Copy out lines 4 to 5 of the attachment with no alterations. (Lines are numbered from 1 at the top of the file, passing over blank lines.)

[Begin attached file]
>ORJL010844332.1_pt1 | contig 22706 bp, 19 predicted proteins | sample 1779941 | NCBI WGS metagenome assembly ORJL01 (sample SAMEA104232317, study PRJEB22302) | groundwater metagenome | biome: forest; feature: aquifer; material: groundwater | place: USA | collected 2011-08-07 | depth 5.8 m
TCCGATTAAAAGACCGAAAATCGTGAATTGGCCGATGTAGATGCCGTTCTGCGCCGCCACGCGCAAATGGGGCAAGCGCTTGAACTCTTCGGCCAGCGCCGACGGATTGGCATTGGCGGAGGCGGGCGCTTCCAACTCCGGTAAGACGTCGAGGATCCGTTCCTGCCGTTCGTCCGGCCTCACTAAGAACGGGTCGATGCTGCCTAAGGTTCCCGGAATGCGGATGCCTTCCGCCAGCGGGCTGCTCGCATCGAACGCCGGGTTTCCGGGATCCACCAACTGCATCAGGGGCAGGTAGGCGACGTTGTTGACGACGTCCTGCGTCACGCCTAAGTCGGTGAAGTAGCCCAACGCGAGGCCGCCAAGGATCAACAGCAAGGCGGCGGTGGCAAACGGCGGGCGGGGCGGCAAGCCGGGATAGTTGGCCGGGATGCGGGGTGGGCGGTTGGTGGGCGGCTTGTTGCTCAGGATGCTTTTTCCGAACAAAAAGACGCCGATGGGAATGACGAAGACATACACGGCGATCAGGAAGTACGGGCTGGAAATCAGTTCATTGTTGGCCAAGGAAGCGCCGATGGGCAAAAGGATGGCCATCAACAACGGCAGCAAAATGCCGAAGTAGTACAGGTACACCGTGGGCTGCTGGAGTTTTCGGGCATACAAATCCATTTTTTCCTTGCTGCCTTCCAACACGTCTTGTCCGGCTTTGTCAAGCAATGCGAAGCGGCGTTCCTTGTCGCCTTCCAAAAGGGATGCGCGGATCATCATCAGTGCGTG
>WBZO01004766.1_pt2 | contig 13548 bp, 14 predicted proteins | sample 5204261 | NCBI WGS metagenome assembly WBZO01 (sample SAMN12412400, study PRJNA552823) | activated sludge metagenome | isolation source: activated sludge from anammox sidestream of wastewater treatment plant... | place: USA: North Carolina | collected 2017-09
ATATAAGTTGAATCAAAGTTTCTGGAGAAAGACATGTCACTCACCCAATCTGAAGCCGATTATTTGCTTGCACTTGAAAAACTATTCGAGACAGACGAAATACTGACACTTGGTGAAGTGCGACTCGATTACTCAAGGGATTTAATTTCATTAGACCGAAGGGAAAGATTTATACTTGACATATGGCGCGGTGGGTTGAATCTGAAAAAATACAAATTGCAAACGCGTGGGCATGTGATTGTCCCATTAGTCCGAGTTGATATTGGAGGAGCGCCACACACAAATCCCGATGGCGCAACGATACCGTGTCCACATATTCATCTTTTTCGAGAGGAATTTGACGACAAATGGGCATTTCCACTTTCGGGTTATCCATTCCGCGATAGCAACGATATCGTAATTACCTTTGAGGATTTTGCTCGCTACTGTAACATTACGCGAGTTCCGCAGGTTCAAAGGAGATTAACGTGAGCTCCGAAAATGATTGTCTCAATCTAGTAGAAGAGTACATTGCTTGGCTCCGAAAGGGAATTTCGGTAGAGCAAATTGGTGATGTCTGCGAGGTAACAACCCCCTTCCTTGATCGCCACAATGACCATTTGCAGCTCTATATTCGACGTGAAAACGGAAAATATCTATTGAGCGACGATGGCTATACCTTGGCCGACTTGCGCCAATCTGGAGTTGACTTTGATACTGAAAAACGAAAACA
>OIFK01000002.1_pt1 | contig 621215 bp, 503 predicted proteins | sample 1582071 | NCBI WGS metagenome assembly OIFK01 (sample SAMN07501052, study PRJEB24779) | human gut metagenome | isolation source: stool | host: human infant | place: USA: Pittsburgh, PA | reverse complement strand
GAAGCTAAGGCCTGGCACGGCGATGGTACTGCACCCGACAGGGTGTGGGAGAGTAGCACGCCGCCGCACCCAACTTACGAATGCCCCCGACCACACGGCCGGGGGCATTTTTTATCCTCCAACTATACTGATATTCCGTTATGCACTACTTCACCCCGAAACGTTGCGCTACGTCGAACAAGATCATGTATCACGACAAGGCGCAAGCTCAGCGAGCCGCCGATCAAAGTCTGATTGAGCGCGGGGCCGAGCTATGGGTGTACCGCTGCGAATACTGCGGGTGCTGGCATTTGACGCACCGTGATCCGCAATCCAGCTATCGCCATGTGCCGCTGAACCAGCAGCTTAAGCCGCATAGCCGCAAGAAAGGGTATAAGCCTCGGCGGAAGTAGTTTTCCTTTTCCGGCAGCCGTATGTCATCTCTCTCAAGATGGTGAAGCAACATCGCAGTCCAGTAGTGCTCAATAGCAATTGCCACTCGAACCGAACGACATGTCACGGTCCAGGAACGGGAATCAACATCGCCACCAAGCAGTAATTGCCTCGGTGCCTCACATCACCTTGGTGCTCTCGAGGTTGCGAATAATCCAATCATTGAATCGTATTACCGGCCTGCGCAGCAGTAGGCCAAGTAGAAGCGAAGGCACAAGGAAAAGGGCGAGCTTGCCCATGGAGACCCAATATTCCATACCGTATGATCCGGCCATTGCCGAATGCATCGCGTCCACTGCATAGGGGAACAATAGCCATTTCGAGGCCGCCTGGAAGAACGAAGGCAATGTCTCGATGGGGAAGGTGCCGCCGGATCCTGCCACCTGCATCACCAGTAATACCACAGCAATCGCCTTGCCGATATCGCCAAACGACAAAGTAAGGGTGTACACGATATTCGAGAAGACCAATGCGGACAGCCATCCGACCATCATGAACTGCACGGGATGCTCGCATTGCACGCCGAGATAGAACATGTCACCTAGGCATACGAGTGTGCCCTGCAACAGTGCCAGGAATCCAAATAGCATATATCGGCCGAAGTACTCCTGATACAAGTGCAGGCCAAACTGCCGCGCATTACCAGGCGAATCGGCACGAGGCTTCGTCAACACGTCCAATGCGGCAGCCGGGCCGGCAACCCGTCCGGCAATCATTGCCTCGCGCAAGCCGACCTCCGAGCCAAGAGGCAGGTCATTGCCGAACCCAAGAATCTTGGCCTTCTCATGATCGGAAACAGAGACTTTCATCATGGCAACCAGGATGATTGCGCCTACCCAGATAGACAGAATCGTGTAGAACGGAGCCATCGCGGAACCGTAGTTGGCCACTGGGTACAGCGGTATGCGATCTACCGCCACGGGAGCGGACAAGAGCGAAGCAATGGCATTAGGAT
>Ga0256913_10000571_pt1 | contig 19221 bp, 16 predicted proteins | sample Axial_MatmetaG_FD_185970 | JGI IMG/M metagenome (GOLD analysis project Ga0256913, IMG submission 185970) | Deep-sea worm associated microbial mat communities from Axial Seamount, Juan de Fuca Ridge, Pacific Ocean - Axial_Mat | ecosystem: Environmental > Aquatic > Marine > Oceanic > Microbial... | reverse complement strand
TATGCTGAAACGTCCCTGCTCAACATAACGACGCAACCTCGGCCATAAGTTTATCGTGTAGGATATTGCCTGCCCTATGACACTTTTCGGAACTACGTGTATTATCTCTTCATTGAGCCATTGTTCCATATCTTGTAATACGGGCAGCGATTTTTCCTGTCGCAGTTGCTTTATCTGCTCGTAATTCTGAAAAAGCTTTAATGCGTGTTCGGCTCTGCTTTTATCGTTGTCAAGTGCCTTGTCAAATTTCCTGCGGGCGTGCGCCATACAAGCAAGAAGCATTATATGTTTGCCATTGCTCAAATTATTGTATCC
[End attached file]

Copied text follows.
ATATAAGTTGAATCAAAGTTTCTGGAGAAAGACATGTCACTCACCCAATCTGAAGCCGATTATTTGCTTGCACTTGAAAAACTATTCGAGACAGACGAAATACTGACACTTGGTGAAGTGCGACTCGATTACTCAAGGGATTTAATTTCATTAGACCGAAGGGAAAGATTTATACTTGACATATGGCGCGGTGGGTTGAATCTGAAAAAATACAAATTGCAAACGCGTGGGCATGTGATTGTCCCATTAGTCCGAGTTGATATTGGAGGAGCGCCACACACAAATCCCGATGGCGCAACGATACCGTGTCCACATATTCATCTTTTTCGAGAGGAATTTGACGACAAATGGGCATTTCCACTTTCGGGTTATCCATTCCGCGATAGCAACGATATCGTAATTACCTTTGAGGATTTTGCTCGCTACTGTAACATTACGCGAGTTCCGCAGGTTCAAAGGAGATTAACGTGAGCTCCGAAAATGATTGTCTCAATCTAGTAGAAGAGTACATTGCTTGGCTCCGAAAGGGAATTTCGGTAGAGCAAATTGGTGATGTCTGCGAGGTAACAACCCCCTTCCTTGATCGCCACAATGACCATTTGCAGCTCTATATTCGACGTGAAAACGGAAAATATCTATTGAGCGACGATGGCTATACCTTGGCCGACTTGCGCCAATCTGGAGTTGACTTTGATACTGAAAAACGAAAACA
>OIFK01000002.1_pt1 | contig 621215 bp, 503 predicted proteins | sample 1582071 | NCBI WGS metagenome assembly OIFK01 (sample SAMN07501052, study PRJEB24779) | human gut metagenome | isolation source: stool | host: human infant | place: USA: Pittsburgh, PA | reverse complement strand